I’m watching an indoor track meet from Madison Square Garden, hoping to catch sight of my nephew, Josh. He’s a collegiate runner and also competes in the race walk. I’m just barely a runner, mind you, but his walk time of just over 6 minutes is almost half my run time for a mile. Ah well.
Watching the meet, I understand why Paul used running a race as a metaphor for the Christian life. I have teammates, coaches and trainers, but ultimately, it’s my personal race. It’s my responsibility to train, to condition myself, and to work through injuries. Most of that preparation is done alone, depending on my own self-discipline. If I slack off even a day, it may cost me. It’s important that I eat right and strength-train. I need to be equipped with the right shoes. I have a course laid out before me, and it’s critical that I stay on track. My finish depends on it. I can’t get distracted by what other runners are doing. I can only run my race well.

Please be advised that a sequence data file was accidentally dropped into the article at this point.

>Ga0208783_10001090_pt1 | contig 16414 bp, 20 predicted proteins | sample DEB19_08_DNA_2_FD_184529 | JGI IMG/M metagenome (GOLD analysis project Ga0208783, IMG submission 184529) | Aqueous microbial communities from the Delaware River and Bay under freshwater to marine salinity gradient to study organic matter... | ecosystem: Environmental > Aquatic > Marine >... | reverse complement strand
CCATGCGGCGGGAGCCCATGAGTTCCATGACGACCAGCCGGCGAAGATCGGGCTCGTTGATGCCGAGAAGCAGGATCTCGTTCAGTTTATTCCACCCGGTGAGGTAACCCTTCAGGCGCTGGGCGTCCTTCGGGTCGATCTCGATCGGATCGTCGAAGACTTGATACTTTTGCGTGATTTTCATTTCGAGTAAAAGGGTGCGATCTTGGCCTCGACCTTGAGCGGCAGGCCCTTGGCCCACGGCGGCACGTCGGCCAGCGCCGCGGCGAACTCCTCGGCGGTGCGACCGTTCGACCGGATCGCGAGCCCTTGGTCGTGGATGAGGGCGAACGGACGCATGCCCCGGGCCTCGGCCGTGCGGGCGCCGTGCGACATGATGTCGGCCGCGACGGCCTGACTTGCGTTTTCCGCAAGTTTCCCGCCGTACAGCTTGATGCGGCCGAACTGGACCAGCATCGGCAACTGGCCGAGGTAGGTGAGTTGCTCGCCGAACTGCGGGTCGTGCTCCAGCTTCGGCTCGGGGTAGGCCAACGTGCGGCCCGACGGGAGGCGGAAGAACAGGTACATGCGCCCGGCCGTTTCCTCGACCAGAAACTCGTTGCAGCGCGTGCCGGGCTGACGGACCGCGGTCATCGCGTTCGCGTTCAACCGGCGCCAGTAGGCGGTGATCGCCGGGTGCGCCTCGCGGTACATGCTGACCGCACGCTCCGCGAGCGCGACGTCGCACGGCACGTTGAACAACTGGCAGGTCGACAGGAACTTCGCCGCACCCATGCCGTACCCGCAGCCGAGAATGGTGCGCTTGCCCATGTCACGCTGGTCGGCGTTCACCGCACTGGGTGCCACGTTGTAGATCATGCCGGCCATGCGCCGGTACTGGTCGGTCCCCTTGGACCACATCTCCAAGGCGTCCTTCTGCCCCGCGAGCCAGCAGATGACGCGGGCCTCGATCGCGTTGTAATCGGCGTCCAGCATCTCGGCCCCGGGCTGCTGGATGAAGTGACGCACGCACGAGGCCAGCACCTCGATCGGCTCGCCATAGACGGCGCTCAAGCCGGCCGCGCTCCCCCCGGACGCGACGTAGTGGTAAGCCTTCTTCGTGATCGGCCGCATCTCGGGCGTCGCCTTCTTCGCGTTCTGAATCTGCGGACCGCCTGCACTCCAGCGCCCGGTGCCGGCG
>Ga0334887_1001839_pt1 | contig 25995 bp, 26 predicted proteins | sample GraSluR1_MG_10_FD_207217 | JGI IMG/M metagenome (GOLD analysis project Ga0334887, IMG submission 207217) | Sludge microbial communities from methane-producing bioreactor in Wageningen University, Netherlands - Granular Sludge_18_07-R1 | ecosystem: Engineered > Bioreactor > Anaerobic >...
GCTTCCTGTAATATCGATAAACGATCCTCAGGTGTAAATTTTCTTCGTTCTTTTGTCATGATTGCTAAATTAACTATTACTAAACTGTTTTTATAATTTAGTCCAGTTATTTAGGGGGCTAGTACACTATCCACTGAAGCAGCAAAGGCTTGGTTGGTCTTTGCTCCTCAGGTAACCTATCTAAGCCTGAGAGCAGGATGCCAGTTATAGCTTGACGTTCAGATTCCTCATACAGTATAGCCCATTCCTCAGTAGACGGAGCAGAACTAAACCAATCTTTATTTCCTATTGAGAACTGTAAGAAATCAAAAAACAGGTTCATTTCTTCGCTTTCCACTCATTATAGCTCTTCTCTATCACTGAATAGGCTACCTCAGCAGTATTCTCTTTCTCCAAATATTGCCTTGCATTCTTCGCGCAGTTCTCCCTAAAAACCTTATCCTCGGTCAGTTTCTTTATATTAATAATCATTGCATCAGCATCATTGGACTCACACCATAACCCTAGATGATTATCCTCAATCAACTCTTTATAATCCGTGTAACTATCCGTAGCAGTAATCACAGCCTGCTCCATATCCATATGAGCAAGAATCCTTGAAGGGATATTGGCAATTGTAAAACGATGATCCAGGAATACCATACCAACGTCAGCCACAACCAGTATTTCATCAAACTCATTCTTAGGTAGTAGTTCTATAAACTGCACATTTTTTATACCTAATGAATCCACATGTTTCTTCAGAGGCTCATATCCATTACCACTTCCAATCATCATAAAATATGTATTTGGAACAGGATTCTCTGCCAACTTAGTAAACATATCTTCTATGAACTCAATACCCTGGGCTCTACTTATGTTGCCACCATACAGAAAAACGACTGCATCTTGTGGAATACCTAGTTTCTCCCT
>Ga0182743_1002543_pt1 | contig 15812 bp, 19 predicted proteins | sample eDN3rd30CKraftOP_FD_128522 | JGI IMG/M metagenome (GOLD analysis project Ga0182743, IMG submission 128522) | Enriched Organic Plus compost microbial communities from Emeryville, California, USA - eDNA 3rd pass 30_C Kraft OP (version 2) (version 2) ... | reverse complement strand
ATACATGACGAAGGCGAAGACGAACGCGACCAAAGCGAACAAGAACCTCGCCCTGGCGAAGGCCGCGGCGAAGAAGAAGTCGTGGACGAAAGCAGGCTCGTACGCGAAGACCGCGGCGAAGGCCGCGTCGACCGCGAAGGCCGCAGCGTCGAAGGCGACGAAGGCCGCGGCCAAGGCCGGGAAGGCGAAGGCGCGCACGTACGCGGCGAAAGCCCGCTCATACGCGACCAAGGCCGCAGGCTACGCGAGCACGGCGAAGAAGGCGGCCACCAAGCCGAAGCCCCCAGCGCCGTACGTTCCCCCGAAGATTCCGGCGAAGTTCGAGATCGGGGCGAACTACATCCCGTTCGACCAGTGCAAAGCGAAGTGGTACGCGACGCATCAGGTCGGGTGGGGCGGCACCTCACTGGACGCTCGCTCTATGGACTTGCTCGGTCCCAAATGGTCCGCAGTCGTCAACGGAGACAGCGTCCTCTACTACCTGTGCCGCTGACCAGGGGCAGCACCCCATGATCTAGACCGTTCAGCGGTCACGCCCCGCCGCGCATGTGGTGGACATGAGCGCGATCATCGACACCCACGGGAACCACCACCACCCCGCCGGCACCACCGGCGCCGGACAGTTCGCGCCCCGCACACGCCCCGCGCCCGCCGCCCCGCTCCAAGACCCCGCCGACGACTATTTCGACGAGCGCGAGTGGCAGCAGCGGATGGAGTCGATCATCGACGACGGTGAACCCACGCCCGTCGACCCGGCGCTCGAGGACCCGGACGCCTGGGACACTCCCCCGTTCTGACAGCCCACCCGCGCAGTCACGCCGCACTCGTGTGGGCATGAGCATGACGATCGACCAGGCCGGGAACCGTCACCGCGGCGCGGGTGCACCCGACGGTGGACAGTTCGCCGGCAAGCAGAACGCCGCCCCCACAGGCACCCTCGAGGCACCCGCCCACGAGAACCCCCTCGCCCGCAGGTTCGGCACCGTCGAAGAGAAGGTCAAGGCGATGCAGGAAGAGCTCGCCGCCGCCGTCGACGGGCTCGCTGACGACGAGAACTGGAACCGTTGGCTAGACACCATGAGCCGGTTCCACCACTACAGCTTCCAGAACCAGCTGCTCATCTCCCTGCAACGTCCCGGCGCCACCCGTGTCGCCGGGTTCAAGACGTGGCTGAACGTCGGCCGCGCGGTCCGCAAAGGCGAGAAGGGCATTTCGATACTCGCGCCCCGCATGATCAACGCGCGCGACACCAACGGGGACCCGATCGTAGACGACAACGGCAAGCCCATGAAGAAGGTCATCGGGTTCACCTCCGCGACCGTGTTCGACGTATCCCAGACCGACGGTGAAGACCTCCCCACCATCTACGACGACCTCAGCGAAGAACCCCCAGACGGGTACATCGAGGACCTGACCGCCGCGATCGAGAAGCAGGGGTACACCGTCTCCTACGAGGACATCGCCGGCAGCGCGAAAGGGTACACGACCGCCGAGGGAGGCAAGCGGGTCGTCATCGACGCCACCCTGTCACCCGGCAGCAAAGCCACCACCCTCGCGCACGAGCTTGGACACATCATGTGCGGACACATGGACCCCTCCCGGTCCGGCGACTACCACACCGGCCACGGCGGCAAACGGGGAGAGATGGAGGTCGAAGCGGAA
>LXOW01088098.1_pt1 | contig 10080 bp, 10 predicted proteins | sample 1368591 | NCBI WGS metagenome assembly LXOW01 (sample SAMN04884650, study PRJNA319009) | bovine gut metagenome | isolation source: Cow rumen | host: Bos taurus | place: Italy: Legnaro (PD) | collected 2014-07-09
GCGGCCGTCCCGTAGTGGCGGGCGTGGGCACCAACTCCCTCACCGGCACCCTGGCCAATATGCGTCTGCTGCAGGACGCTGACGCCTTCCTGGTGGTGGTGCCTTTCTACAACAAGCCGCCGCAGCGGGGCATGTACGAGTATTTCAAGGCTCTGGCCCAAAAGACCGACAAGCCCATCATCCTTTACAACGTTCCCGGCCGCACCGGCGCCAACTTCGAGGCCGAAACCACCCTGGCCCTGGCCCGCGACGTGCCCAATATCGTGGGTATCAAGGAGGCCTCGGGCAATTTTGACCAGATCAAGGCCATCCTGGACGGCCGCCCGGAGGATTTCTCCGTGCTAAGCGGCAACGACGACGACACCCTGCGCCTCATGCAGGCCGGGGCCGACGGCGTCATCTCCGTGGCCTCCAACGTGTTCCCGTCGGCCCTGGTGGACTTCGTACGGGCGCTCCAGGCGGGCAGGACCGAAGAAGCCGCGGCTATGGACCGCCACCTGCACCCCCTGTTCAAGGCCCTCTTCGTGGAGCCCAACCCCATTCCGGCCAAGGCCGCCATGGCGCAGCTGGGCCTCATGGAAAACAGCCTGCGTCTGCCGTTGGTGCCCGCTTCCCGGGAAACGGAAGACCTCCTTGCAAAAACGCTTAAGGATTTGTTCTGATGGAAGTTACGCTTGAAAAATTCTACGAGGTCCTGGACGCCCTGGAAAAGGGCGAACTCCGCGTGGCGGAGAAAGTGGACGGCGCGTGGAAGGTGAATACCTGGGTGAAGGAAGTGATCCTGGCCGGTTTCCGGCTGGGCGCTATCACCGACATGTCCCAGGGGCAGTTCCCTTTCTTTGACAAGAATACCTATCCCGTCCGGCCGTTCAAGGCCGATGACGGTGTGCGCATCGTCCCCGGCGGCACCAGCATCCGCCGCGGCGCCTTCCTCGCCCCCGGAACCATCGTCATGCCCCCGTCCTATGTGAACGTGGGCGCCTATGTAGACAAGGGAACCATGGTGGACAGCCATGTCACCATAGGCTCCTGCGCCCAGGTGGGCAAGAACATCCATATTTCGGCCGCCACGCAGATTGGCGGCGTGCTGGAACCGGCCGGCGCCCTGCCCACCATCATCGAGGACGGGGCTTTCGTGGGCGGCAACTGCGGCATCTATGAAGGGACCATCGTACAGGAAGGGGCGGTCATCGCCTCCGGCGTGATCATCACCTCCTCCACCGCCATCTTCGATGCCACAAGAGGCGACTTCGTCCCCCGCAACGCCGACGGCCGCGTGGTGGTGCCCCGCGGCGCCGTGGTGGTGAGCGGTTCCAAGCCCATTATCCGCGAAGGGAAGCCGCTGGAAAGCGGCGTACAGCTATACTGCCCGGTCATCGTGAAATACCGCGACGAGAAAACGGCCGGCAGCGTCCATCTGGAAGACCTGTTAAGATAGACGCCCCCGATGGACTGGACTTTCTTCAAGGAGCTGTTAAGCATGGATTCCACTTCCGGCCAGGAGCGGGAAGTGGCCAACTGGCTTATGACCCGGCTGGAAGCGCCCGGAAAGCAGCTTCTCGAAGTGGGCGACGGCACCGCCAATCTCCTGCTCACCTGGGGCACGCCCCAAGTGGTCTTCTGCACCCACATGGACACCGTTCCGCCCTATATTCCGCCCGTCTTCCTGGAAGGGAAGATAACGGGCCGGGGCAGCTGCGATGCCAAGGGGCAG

Josh runs cross-country, too and in some ways that’s a better picture of this race we’re in. The runners get individual times but the team does better when each runner performs well. As we run our races well, we encourage those around us to finish strong.
In 2009, I only ran a few months before it got too cold for me, so I have yet to reach that point real runners talk about when they feel like they could go forever. (I had no trouble getting to the ‘I hope this is not a heart attack’ point.) This Christian race, though, I’m running to the very end.